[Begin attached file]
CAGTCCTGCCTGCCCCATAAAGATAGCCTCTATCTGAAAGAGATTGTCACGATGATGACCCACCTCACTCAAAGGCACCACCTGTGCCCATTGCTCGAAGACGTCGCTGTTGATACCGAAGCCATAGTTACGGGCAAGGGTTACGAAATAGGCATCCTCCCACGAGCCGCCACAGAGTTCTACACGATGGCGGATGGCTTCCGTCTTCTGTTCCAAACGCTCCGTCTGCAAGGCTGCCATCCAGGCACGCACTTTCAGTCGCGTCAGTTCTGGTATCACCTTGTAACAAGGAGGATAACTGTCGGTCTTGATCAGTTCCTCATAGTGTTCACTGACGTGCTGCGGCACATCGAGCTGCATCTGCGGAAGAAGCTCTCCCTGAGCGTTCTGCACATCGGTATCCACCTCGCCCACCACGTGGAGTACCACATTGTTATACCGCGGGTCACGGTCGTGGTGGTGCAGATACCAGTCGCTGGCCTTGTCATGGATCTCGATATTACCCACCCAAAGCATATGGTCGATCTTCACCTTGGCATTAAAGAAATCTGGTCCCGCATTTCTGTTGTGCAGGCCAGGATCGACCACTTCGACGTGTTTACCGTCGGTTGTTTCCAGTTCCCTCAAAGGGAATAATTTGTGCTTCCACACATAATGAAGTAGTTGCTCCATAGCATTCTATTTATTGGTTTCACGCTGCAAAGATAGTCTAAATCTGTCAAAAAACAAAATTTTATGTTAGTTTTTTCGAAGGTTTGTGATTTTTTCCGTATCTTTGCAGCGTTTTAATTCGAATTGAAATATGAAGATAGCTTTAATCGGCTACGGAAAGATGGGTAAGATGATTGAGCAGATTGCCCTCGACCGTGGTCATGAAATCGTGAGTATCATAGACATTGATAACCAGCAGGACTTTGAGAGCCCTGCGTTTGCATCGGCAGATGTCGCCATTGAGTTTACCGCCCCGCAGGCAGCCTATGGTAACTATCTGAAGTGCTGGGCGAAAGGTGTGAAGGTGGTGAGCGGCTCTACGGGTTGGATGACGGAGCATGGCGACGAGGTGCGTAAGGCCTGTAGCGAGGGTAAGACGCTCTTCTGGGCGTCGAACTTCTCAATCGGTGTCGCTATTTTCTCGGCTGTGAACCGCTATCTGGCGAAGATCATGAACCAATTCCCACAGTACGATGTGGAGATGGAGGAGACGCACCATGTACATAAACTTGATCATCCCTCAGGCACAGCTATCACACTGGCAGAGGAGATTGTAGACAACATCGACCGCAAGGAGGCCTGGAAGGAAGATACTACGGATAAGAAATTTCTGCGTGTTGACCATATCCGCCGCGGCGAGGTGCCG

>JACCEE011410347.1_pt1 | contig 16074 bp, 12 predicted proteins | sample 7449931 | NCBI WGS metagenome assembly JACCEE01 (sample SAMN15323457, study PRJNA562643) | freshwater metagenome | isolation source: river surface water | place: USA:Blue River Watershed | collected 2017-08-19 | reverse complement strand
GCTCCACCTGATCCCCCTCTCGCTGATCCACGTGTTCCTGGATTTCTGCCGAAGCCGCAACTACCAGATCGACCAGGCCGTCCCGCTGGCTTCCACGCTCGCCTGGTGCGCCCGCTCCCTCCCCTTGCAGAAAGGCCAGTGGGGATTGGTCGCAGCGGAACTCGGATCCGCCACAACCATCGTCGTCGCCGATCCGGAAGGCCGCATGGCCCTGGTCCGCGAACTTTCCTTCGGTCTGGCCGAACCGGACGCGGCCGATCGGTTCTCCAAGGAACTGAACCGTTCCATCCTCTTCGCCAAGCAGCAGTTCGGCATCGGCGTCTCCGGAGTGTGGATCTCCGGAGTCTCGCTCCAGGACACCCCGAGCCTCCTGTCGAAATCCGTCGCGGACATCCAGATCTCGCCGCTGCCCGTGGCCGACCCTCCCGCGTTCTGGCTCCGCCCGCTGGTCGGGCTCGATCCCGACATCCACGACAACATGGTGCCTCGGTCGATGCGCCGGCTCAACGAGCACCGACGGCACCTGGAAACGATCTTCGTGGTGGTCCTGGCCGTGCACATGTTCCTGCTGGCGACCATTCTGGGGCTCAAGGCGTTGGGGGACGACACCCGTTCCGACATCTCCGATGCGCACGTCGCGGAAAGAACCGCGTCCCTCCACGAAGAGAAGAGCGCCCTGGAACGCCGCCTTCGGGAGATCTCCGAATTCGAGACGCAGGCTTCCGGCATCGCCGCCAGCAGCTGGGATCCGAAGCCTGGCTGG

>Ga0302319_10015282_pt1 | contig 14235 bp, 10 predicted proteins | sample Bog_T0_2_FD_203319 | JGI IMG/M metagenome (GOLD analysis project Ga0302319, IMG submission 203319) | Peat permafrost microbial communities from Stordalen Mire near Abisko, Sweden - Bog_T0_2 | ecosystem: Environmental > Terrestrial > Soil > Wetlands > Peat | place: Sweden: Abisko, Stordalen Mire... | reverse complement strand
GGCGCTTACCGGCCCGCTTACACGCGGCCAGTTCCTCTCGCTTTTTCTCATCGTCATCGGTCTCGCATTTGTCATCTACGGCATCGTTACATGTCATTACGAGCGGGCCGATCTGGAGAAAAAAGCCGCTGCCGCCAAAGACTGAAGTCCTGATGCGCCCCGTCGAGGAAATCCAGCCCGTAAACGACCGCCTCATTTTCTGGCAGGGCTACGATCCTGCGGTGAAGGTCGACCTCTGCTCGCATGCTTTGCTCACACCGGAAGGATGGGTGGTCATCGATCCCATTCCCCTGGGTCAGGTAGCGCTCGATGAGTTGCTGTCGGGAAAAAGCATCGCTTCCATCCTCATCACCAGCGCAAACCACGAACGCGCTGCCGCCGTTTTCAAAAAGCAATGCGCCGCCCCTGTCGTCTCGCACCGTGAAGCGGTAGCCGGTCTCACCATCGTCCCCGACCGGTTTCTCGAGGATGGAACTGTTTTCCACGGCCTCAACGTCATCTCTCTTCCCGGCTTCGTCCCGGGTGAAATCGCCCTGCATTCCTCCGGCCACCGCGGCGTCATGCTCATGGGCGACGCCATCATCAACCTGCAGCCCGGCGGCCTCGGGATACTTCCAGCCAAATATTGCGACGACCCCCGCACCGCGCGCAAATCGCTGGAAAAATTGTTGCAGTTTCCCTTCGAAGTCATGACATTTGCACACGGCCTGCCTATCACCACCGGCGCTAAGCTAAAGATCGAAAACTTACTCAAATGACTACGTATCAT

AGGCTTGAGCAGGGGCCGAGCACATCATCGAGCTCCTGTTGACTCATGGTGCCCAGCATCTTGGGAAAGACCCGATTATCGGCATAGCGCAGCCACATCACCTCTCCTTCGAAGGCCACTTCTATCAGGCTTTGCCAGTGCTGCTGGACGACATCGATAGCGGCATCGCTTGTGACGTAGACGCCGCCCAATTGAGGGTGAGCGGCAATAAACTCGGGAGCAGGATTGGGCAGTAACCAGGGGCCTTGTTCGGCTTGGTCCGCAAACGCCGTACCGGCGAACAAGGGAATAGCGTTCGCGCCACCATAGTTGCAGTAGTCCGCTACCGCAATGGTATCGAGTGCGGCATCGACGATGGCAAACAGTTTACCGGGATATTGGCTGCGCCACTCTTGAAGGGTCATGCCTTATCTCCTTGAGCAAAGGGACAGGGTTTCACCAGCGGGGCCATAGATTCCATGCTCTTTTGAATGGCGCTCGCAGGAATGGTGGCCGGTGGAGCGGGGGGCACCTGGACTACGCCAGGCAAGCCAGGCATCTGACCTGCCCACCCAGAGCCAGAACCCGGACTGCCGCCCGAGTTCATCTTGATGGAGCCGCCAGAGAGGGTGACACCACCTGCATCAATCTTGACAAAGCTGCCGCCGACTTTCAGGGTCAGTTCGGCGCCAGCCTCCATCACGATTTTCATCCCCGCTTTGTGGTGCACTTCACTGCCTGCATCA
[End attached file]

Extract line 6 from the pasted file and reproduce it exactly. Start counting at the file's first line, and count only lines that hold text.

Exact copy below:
AGGCTTGAGCAGGGGCCGAGCACATCATCGAGCTCCTGTTGACTCATGGTGCCCAGCATCTTGGGAAAGACCCGATTATCGGCATAGCGCAGCCACATCACCTCTCCTTCGAAGGCCACTTCTATCAGGCTTTGCCAGTGCTGCTGGACGACATCGATAGCGGCATCGCTTGTGACGTAGACGCCGCCCAATTGAGGGTGAGCGGCAATAAACTCGGGAGCAGGATTGGGCAGTAACCAGGGGCCTTGTTCGGCTTGGTCCGCAAACGCCGTACCGGCGAACAAGGGAATAGCGTTCGCGCCACCATAGTTGCAGTAGTCCGCTACCGCAATGGTATCGAGTGCGGCATCGACGATGGCAAACAGTTTACCGGGATATTGGCTGCGCCACTCTTGAAGGGTCATGCCTTATCTCCTTGAGCAAAGGGACAGGGTTTCACCAGCGGGGCCATAGATTCCATGCTCTTTTGAATGGCGCTCGCAGGAATGGTGGCCGGTGGAGCGGGGGGCACCTGGACTACGCCAGGCAAGCCAGGCATCTGACCTGCCCACCCAGAGCCAGAACCCGGACTGCCGCCCGAGTTCATCTTGATGGAGCCGCCAGAGAGGGTGACACCACCTGCATCAATCTTGACAAAGCTGCCGCCGACTTTCAGGGTCAGTTCGGCGCCAGCCTCCATCACGATTTTCATCCCCGCTTTGTGGTGCACTTCACTGCCTGCATCA